Batmobile Given Copyright Protection By U.S. Court of Appeals

Batmobile Given Copyright Protection By U.S. Court of Appeals

It’s official – the Batmobile is a real character with one new defensive shield – a ruling by the U.S. 9th Circuit Court of Appeals which has given it copyright protection.

The court’s appellate judges said the Batmobile “is a sufficiently distinctive element” of the old Batman TV show and Tim Burton film, and that it’s legally recognized copyright owner’s, DC Comics, had not transferred its “underlying rights to the character” when it licensed rights to produce “derivative works”.

DC comics, a subsidiary of Warner Bros, had been challenged by Temecula mechanic Mark Towle, claiming a 2011 ruling which had seen him sued for selling replicas of Batmobiles from the TV show and film for $90,000 apiece, was not legally binding. He argued that the Batmobile is merely a functional “useful article” rather than an artistic object which could have copyright status.

“As Batman so sagely told Robin, ‘In our well-ordered society, protection of private property is essential,’ ” the court ruled. “Here, we conclude that the Batmobile character is the property of DC, and Towle infringed upon DC’s property rights when he produced unauthorized derivative works of the Batmobile as it appeared in the 1966 television show and the 1989 motion picture.”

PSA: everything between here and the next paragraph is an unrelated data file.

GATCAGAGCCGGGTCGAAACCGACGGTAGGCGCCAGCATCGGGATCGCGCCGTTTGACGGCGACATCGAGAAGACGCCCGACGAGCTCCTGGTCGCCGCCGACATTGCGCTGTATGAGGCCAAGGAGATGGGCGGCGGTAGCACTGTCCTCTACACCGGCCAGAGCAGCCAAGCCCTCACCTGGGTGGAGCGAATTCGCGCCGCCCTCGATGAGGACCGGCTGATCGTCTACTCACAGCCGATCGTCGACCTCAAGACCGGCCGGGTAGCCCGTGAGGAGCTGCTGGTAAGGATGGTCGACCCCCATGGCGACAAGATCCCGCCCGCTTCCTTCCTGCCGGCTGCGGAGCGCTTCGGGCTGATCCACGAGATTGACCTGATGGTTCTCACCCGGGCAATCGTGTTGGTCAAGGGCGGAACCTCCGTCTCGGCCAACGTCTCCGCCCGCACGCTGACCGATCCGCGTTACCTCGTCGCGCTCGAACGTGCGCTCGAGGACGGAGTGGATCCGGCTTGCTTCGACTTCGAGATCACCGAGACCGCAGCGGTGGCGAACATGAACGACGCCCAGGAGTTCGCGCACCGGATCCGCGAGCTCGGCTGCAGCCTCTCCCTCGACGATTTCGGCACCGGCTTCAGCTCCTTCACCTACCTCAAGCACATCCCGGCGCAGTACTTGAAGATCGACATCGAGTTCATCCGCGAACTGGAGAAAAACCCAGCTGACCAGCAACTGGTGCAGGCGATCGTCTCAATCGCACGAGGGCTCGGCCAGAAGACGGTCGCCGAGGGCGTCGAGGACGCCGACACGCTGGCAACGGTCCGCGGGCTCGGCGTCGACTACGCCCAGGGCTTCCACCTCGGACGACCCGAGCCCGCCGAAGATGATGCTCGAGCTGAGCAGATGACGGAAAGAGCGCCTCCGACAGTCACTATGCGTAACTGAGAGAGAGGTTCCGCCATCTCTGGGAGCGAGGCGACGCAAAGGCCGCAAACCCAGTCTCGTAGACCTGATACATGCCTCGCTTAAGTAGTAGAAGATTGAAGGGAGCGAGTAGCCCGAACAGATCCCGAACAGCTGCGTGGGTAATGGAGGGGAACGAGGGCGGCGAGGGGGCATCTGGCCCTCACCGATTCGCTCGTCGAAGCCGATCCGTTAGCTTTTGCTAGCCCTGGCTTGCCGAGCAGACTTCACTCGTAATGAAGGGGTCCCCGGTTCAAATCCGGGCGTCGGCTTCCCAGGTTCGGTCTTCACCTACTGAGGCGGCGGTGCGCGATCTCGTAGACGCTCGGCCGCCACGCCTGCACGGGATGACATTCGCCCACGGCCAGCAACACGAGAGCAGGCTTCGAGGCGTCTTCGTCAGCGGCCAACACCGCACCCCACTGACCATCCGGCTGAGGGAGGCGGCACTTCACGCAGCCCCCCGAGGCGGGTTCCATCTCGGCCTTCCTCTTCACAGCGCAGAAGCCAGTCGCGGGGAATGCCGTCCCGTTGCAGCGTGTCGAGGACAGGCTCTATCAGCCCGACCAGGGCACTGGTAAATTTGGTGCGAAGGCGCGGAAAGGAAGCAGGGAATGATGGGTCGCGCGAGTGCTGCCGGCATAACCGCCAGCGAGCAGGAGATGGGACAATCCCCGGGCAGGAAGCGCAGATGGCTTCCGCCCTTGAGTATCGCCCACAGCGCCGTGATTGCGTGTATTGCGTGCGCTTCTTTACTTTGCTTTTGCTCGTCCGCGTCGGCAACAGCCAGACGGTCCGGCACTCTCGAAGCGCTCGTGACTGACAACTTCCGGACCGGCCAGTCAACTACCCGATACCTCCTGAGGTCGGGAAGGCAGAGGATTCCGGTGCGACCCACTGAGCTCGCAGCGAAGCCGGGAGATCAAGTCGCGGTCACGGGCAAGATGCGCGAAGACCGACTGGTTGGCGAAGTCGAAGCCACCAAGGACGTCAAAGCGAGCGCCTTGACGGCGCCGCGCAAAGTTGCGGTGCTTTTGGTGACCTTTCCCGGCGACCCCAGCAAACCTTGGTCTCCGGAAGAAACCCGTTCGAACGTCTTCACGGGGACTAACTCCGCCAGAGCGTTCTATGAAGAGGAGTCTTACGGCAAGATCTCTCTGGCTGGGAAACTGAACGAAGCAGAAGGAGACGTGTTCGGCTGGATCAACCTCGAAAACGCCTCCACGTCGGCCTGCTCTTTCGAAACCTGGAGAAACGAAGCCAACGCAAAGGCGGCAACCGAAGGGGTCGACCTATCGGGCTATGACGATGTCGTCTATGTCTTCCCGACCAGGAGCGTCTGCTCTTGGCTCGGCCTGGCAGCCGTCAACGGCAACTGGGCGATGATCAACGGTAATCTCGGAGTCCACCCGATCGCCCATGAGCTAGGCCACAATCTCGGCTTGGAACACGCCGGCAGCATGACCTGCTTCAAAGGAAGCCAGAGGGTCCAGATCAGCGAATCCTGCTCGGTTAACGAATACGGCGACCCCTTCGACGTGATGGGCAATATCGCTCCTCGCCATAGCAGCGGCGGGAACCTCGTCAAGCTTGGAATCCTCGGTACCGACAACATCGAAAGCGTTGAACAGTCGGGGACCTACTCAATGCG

Judge Sandra Ikuta said the opinion for the 9th Circuit used legal history as a basis for its decision, citing other characters in entertainment like James Bond and Godzilla. A 2008 court decision also successfully put to the test the theory that “a character may be protectable if it has distinctive character traits and attributes” in regards to the auto character of Eleanor from the movie Gone in 60 Seconds.

“In addition to its status as ‘a highly-interactive vehicle, equipped with high-tech gadgets and weaponry used to aid Batman in fighting crime, the Batmobile is almost always bat-like in appearance, with a bat-themed front end, bat wings extending from the top or back of the car, exaggerated fenders, a curved windshield, and bat emblems on the vehicle,” Ikuta wrote. “This bat-like appearance has been a consistent theme throughout the comic books, television series, and motion pictures, even though the precise nature of the bat-like characteristics have changed from time to time.”

Towle had argued that the Batmobile has not always been black in color nor aerodynamic, nor had its exaggerated front fenders, bat themed gadgets or jet-engine afterburner.

The argument, though, is considered “irrelevant” because even if the mechanic’s replica Batmobiles were indirect copies of DC’s character, the plaintiff “is entitled to sue for infringement of its underlying work.”

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